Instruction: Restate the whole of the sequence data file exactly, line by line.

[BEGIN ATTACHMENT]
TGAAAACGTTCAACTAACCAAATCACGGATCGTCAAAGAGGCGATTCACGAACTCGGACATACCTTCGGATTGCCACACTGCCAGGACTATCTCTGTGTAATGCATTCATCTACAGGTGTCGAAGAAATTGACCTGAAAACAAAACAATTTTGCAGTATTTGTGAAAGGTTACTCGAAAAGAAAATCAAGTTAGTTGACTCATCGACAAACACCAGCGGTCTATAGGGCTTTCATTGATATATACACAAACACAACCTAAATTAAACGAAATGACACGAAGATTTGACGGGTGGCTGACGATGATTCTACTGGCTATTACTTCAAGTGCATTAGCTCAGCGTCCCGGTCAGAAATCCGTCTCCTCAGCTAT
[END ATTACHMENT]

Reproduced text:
TGAAAACGTTCAACTAACCAAATCACGGATCGTCAAAGAGGCGATTCACGAACTCGGACATACCTTCGGATTGCCACACTGCCAGGACTATCTCTGTGTAATGCATTCATCTACAGGTGTCGAAGAAATTGACCTGAAAACAAAACAATTTTGCAGTATTTGTGAAAGGTTACTCGAAAAGAAAATCAAGTTAGTTGACTCATCGACAAACACCAGCGGTCTATAGGGCTTTCATTGATATATACACAAACACAACCTAAATTAAACGAAATGACACGAAGATTTGACGGGTGGCTGACGATGATTCTACTGGCTATTACTTCAAGTGCATTAGCTCAGCGTCCCGGTCAGAAATCCGTCTCCTCAGCTAT